• In fact, the use and importance of genetic testing is growing in the breast cancer space, especially as more targeted and personalized therapies are moving through the pipeline and into the clinic.
  • Genetic testing for cancer genes with expanded panels can cover around 100 genes. It can identify other organs that may be at risk for cancer, such as pancreatic cancer or melanoma. It can also pinpoint others in a family who may harbor mutations.
  • A major advantage of genetic testing is enabling testing in the relatives of breast cancer mutation carriers, to identify unaffected relatives carrying mutations who can benefit from early diagnosis and cancer prevention.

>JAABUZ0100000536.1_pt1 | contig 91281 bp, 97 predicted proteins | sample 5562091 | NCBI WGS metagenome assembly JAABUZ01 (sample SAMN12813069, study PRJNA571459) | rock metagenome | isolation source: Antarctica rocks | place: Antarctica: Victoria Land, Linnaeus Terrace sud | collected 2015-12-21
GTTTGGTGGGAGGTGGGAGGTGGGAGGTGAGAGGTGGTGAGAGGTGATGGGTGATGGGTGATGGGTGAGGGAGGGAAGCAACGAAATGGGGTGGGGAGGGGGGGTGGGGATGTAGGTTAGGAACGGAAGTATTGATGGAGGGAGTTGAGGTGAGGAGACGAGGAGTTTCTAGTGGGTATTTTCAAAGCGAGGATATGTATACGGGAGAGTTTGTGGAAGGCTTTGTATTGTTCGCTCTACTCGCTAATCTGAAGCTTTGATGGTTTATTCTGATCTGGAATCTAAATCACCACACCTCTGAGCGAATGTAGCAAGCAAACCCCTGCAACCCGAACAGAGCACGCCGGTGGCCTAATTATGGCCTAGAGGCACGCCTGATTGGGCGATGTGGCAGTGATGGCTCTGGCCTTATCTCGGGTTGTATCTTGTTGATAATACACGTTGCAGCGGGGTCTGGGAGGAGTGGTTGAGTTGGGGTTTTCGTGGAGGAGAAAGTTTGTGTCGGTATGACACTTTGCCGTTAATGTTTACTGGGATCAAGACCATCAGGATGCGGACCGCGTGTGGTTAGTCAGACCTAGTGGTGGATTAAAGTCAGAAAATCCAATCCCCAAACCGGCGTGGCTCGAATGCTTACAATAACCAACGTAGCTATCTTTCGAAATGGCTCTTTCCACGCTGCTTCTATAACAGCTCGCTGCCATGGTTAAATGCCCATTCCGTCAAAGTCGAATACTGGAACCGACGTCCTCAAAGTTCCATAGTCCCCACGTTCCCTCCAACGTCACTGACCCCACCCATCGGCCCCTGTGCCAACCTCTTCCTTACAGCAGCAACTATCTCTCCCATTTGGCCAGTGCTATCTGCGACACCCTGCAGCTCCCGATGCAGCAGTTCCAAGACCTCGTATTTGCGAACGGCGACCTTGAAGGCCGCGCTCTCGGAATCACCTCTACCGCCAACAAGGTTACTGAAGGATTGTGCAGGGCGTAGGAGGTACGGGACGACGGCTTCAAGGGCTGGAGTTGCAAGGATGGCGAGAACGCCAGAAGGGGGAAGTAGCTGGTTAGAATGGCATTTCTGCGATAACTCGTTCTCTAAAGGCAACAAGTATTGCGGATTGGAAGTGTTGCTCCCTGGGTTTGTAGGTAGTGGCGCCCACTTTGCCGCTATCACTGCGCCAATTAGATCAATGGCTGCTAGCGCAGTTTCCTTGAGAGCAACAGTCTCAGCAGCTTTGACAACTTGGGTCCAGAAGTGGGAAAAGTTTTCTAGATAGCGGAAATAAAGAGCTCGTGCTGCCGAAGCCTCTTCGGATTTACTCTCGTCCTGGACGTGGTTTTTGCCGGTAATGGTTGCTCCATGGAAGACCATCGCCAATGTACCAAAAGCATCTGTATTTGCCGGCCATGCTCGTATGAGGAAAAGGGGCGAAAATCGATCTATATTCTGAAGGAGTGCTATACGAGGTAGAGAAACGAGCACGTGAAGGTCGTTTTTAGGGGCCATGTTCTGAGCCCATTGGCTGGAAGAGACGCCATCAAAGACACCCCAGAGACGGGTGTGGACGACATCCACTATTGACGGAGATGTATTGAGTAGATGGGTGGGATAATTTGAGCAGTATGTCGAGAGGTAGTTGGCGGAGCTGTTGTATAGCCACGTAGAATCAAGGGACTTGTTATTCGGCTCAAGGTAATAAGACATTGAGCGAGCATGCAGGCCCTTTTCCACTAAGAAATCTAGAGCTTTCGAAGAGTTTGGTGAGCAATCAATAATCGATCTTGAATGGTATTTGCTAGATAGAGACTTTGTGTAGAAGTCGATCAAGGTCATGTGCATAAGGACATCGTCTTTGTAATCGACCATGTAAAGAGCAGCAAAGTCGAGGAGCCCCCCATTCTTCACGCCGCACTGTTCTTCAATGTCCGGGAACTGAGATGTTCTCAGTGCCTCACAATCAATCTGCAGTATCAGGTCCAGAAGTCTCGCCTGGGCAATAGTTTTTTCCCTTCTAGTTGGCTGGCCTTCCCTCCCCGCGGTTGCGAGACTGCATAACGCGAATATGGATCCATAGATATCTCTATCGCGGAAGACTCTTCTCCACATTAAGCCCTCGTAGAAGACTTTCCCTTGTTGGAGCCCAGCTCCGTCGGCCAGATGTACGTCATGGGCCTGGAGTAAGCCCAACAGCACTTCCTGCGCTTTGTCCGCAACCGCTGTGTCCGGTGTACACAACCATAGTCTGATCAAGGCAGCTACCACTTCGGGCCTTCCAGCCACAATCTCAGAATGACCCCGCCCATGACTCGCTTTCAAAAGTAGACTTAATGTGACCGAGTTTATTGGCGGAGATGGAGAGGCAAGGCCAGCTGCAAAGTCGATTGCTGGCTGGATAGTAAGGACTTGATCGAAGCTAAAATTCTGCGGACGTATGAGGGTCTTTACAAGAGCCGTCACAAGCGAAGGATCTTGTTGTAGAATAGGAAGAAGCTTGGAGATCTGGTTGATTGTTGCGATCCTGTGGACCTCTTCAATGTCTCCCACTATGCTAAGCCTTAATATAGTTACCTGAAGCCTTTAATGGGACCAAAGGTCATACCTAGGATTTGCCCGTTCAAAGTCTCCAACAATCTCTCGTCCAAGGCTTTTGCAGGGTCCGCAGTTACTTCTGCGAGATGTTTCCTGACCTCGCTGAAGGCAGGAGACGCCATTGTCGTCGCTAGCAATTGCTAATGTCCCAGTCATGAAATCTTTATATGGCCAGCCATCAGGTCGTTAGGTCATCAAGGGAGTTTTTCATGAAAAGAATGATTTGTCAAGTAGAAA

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For example, a recent study performed on 11,836 patients in population-based breast cancer cohorts from US and UK 7 revealed that multigene testing for all patients with breast cancer remained extremely cost-effective compared with testing based on family history or clinical criteria as recommended by US and UK genetic testing guidelines. This study also suggested that one year’s multigene testing on all patient’s with breast cancer could prevent 2101 cases of Breast Cancer and Ovarian cancer and 633 deaths in the United Kingdom and 9733 cases of Breast Cancer and Ovarian cancer and 2406 deaths in the United States. Considering the study results 7, in India, known for its high prevalence, lack of awareness and poor surveillance, multigene testing plays an important role to prevent high incidence and mortality rates. Hence wholesale adoption of multigene panel testing in all women diagnosed with breast cancer may help identify many more patients harboring pathogenic variants, which is important for the patients and their families. While genetic testing improves accuracy of understanding occurrence and recurrence risk, genetic counselling allows individuals to consider the various medical uncertainties, diagnosis, or medical management options based on varied test results; and the risks, benefits, and limitations of genetic testing.